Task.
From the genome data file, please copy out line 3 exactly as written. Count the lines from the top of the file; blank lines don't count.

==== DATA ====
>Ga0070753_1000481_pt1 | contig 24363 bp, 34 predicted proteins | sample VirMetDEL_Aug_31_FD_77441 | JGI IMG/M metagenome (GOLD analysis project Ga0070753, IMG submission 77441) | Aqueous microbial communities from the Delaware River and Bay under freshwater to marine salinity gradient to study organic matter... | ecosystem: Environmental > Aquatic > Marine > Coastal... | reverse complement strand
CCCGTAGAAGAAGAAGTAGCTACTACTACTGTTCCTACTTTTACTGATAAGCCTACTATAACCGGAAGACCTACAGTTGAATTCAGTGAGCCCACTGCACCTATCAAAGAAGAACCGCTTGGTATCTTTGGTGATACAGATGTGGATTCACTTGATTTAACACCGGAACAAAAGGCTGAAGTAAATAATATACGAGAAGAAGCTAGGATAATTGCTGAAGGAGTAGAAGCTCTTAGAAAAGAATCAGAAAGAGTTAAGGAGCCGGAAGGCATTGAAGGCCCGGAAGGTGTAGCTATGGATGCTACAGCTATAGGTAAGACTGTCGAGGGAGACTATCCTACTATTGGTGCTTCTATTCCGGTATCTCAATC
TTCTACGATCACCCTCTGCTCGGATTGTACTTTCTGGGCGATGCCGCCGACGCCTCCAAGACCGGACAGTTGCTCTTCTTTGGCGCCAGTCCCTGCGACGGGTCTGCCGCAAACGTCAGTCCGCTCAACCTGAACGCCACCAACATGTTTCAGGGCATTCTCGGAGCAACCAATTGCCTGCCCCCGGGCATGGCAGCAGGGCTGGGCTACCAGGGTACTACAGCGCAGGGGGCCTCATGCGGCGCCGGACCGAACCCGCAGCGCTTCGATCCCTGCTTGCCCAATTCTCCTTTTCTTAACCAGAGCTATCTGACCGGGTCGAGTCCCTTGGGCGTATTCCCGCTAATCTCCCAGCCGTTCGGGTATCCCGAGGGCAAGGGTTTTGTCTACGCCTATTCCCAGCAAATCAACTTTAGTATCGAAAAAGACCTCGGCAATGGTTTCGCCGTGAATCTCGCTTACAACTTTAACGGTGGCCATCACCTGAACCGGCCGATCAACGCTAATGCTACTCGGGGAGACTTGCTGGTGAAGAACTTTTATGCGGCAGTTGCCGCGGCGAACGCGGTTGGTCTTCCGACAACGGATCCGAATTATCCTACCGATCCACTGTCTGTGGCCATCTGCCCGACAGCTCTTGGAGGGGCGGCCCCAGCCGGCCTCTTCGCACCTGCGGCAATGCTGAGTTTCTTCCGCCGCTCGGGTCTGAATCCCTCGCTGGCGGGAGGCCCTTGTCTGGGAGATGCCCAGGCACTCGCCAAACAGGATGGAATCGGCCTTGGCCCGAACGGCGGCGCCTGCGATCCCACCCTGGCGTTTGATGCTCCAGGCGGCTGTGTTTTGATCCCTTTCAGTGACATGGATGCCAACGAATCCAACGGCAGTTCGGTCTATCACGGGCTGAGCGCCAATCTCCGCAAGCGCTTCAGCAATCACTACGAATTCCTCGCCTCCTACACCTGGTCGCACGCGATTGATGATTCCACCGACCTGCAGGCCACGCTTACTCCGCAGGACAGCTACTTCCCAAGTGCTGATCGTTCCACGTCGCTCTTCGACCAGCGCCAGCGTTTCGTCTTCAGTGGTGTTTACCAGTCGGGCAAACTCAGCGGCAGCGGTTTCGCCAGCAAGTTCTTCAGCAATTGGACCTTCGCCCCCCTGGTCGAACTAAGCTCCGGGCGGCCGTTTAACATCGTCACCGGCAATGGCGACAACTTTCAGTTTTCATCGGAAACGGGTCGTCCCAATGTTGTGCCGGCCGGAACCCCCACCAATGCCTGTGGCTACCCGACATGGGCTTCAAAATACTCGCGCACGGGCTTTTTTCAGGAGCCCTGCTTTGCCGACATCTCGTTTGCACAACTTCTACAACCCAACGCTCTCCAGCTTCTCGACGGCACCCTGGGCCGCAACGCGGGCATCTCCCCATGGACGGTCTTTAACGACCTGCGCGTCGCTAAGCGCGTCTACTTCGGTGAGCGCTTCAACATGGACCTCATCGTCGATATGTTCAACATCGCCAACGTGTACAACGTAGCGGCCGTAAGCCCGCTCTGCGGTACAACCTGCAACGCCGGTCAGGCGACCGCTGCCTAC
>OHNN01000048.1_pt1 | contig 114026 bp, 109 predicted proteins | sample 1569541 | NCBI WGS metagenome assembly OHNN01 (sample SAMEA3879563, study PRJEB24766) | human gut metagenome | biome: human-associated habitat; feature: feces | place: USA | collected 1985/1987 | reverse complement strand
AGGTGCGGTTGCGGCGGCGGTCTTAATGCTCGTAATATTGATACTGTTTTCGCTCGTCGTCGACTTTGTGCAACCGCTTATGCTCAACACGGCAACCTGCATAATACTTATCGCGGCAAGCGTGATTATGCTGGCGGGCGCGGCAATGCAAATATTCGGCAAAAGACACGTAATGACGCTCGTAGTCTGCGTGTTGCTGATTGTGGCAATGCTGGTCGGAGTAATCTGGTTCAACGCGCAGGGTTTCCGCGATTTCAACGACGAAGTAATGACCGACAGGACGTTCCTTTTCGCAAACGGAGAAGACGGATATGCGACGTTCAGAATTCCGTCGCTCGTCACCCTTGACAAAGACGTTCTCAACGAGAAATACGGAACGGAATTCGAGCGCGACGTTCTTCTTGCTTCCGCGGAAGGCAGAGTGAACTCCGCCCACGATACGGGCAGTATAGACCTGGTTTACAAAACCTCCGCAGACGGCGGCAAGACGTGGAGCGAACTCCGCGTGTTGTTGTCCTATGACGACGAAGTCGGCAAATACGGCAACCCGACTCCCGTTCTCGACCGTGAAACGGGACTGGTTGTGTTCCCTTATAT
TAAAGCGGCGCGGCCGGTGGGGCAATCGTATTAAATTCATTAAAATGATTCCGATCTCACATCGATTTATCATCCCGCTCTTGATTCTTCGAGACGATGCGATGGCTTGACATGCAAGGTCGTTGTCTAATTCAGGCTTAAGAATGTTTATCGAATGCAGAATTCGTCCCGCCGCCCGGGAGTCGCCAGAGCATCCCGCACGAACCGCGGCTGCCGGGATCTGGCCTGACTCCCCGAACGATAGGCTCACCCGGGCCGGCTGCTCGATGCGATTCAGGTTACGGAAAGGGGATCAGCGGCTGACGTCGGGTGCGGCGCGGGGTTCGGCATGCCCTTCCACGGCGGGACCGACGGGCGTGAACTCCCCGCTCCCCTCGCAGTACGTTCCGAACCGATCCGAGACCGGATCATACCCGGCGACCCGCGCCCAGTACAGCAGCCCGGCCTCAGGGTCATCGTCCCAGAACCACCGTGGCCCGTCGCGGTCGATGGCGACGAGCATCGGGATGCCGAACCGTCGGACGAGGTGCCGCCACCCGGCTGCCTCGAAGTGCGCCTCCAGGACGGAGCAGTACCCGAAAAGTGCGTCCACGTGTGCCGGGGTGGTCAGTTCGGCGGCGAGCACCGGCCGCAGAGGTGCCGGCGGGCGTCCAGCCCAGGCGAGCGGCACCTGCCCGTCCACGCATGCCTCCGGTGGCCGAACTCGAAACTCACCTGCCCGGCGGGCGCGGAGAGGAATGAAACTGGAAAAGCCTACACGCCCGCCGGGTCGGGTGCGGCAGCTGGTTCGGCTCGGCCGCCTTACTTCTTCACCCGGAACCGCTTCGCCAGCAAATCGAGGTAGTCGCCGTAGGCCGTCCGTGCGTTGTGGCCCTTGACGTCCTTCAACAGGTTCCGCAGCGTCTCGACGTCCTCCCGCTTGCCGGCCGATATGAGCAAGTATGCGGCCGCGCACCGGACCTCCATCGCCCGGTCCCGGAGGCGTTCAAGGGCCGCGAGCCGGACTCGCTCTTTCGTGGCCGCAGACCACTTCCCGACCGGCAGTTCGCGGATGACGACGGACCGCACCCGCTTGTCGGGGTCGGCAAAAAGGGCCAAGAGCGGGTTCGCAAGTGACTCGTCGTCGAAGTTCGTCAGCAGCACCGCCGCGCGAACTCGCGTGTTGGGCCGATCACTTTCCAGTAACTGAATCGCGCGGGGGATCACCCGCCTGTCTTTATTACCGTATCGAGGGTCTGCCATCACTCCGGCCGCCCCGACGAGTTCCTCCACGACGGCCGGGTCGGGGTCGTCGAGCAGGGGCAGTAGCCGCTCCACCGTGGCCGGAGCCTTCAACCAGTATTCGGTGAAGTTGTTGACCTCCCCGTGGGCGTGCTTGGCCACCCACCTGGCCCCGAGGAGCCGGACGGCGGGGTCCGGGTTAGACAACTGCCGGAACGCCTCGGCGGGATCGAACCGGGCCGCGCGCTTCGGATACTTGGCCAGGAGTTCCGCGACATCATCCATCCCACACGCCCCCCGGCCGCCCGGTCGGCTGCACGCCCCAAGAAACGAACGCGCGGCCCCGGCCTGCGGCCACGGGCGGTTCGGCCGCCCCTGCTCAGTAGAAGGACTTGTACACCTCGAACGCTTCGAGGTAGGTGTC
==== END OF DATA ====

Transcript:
TTCTACGATCACCCTCTGCTCGGATTGTACTTTCTGGGCGATGCCGCCGACGCCTCCAAGACCGGACAGTTGCTCTTCTTTGGCGCCAGTCCCTGCGACGGGTCTGCCGCAAACGTCAGTCCGCTCAACCTGAACGCCACCAACATGTTTCAGGGCATTCTCGGAGCAACCAATTGCCTGCCCCCGGGCATGGCAGCAGGGCTGGGCTACCAGGGTACTACAGCGCAGGGGGCCTCATGCGGCGCCGGACCGAACCCGCAGCGCTTCGATCCCTGCTTGCCCAATTCTCCTTTTCTTAACCAGAGCTATCTGACCGGGTCGAGTCCCTTGGGCGTATTCCCGCTAATCTCCCAGCCGTTCGGGTATCCCGAGGGCAAGGGTTTTGTCTACGCCTATTCCCAGCAAATCAACTTTAGTATCGAAAAAGACCTCGGCAATGGTTTCGCCGTGAATCTCGCTTACAACTTTAACGGTGGCCATCACCTGAACCGGCCGATCAACGCTAATGCTACTCGGGGAGACTTGCTGGTGAAGAACTTTTATGCGGCAGTTGCCGCGGCGAACGCGGTTGGTCTTCCGACAACGGATCCGAATTATCCTACCGATCCACTGTCTGTGGCCATCTGCCCGACAGCTCTTGGAGGGGCGGCCCCAGCCGGCCTCTTCGCACCTGCGGCAATGCTGAGTTTCTTCCGCCGCTCGGGTCTGAATCCCTCGCTGGCGGGAGGCCCTTGTCTGGGAGATGCCCAGGCACTCGCCAAACAGGATGGAATCGGCCTTGGCCCGAACGGCGGCGCCTGCGATCCCACCCTGGCGTTTGATGCTCCAGGCGGCTGTGTTTTGATCCCTTTCAGTGACATGGATGCCAACGAATCCAACGGCAGTTCGGTCTATCACGGGCTGAGCGCCAATCTCCGCAAGCGCTTCAGCAATCACTACGAATTCCTCGCCTCCTACACCTGGTCGCACGCGATTGATGATTCCACCGACCTGCAGGCCACGCTTACTCCGCAGGACAGCTACTTCCCAAGTGCTGATCGTTCCACGTCGCTCTTCGACCAGCGCCAGCGTTTCGTCTTCAGTGGTGTTTACCAGTCGGGCAAACTCAGCGGCAGCGGTTTCGCCAGCAAGTTCTTCAGCAATTGGACCTTCGCCCCCCTGGTCGAACTAAGCTCCGGGCGGCCGTTTAACATCGTCACCGGCAATGGCGACAACTTTCAGTTTTCATCGGAAACGGGTCGTCCCAATGTTGTGCCGGCCGGAACCCCCACCAATGCCTGTGGCTACCCGACATGGGCTTCAAAATACTCGCGCACGGGCTTTTTTCAGGAGCCCTGCTTTGCCGACATCTCGTTTGCACAACTTCTACAACCCAACGCTCTCCAGCTTCTCGACGGCACCCTGGGCCGCAACGCGGGCATCTCCCCATGGACGGTCTTTAACGACCTGCGCGTCGCTAAGCGCGTCTACTTCGGTGAGCGCTTCAACATGGACCTCATCGTCGATATGTTCAACATCGCCAACGTGTACAACGTAGCGGCCGTAAGCCCGCTCTGCGGTACAACCTGCAACGCCGGTCAGGCGACCGCTGCCTAC